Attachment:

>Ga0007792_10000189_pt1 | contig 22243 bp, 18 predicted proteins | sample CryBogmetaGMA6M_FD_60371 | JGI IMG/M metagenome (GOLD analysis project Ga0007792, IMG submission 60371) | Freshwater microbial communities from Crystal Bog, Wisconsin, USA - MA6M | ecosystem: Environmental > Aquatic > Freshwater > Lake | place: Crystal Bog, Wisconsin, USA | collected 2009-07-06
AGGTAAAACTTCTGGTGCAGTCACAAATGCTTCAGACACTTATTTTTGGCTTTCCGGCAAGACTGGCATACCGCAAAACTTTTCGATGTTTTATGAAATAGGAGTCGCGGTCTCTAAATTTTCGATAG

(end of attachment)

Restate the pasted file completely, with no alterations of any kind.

>Ga0007792_10000189_pt1 | contig 22243 bp, 18 predicted proteins | sample CryBogmetaGMA6M_FD_60371 | JGI IMG/M metagenome (GOLD analysis project Ga0007792, IMG submission 60371) | Freshwater microbial communities from Crystal Bog, Wisconsin, USA - MA6M | ecosystem: Environmental > Aquatic > Freshwater > Lake | place: Crystal Bog, Wisconsin, USA | collected 2009-07-06
AGGTAAAACTTCTGGTGCAGTCACAAATGCTTCAGACACTTATTTTTGGCTTTCCGGCAAGACTGGCATACCGCAAAACTTTTCGATGTTTTATGAAATAGGAGTCGCGGTCTCTAAATTTTCGATAG